I grant you that the 2006 Intel iMac was designed to make things difficult(even getting at the PRAM battery was a nightmare), but the 2009-12 iMac was much more repairable, if a bit fiddly.
    Repairs really became practically impossible for all Mac design after Cook had become acting CEO and his supply chain ethos starting filtering through the organisation. the Development timelines would fit. You can just imagine how he sold the cylinder Mac to a dying Jobs: a replacement to the Cube, but done right!
    edited October 2019 dysamoriaElCapitan
  • Reply 28 of 92
    I had two XServes back in 09. Loved those servers. So easy to maintain and run.
    lollivercat52ElCapitannadrielargonautwatto_cobra
  • Reply 29 of 92
    Rajka said:
    I'm sorry, but I cannot justify the iMac as a prosumer Mac. I want my Mac to be readily repairable, upgradable and expandable. You know, like they were under Steve Jobs. I don't mind paying a small premium for that as long as the build quality is there, but double retail? Uh, no.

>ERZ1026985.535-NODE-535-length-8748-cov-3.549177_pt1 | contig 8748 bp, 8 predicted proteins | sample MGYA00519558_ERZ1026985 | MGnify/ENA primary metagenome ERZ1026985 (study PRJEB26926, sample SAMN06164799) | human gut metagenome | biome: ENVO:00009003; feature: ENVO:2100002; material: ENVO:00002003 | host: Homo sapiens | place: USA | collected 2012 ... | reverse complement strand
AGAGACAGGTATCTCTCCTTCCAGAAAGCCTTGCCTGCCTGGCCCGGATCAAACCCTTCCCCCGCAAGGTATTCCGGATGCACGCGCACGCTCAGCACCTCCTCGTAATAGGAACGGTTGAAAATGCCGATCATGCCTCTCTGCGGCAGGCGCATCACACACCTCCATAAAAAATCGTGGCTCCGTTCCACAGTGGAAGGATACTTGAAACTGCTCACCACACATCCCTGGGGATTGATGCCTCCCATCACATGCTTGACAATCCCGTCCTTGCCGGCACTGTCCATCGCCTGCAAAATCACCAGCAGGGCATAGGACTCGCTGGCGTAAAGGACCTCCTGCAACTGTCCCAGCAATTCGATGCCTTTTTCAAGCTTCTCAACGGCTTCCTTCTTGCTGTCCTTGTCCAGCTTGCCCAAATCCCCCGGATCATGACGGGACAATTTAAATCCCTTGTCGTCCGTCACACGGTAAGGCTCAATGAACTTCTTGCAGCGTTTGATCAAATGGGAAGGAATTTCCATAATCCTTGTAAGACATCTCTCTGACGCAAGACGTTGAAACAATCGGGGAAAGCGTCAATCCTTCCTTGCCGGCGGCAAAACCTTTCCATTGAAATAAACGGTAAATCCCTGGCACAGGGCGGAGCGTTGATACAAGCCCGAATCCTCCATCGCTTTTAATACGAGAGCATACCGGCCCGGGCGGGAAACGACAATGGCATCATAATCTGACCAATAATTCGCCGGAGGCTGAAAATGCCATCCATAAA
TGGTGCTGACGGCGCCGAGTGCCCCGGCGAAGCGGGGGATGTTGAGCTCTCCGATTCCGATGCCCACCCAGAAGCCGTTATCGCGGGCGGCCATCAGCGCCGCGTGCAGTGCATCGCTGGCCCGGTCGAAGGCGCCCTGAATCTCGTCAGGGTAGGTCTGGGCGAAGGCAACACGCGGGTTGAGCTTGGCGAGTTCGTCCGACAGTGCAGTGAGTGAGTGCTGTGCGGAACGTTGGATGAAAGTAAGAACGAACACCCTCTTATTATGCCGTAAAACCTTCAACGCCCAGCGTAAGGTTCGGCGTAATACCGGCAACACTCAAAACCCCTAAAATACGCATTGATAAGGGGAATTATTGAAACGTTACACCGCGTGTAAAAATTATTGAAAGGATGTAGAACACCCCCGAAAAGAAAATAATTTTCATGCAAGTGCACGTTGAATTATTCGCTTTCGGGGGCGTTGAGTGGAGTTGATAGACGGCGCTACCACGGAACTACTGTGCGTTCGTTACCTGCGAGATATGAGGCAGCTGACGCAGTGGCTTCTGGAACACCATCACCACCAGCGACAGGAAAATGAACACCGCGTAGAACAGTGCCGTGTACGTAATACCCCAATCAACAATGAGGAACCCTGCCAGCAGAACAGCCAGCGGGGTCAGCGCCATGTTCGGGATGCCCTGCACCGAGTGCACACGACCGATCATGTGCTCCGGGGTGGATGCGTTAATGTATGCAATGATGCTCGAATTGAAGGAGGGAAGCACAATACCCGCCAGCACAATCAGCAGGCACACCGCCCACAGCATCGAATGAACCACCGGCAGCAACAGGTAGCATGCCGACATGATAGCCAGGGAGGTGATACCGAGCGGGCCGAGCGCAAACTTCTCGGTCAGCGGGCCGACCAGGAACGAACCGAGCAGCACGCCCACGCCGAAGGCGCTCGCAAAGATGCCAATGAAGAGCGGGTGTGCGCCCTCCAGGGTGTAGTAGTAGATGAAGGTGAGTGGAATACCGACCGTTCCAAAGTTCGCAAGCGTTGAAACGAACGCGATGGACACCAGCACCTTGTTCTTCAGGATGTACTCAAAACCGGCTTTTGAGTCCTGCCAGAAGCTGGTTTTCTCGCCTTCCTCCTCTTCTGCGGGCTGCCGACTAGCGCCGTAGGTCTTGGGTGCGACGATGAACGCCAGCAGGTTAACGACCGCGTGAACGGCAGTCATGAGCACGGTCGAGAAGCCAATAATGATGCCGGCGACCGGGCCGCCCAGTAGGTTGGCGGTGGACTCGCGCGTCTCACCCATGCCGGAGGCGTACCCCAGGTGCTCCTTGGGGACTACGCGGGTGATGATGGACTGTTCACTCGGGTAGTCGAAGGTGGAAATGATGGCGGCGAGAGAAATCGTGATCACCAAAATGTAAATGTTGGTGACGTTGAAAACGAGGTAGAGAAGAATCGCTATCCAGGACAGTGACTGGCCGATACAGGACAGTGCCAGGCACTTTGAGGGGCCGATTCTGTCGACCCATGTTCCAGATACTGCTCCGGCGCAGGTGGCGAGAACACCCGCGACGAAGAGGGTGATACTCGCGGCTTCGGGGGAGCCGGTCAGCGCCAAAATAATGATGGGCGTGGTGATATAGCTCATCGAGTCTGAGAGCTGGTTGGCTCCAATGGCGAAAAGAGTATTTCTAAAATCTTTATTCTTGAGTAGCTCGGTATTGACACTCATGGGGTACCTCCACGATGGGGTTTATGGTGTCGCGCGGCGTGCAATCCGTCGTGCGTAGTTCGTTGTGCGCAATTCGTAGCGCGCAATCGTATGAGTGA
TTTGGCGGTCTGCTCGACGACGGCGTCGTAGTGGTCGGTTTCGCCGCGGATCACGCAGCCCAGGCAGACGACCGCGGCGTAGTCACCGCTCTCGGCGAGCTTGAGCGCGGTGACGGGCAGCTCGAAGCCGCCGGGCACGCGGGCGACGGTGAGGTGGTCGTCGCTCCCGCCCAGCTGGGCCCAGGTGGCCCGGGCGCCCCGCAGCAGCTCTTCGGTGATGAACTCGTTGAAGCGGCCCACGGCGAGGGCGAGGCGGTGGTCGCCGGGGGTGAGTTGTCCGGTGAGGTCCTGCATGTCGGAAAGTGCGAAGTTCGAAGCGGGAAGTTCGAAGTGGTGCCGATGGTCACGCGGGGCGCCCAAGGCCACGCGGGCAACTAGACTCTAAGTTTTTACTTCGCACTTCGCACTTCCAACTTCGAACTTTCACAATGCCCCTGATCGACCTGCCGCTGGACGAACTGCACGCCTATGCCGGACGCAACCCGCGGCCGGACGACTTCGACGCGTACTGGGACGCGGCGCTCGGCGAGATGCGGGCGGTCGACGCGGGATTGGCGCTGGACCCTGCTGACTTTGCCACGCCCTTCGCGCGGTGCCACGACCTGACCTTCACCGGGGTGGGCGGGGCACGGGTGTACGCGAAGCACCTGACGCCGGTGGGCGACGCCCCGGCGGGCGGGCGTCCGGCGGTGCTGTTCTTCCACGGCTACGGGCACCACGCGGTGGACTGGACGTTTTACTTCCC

It was under Steve Jobs that the un-upgradeable, un-repairable, and un-expandable iMac was conceived.  It was the first consumer product released under his leadership when he returned to Apple in the late 90's.
    Not to mention the original Mac. El Jobso loved controlling the whole widget... which for most consumer products is right I’d say. Mac Pro is a different beast of course. 

    On an unrelated note, the Xserve lived on to a 2009 (not 2006) model that was only discontinued in January of 2011. We still have two in heavy use at my job.
    lolliverStrangeDaysargonautwatto_cobra
  • Reply 30 of 92
    Rajka said:
    I'm sorry, but I cannot justify the iMac as a prosumer Mac. I want my Mac to be readily repairable, upgradable and expandable. You know, like they were under Steve Jobs. I don't mind paying a small premium for that as long as the build quality is there, but double retail? Uh, no.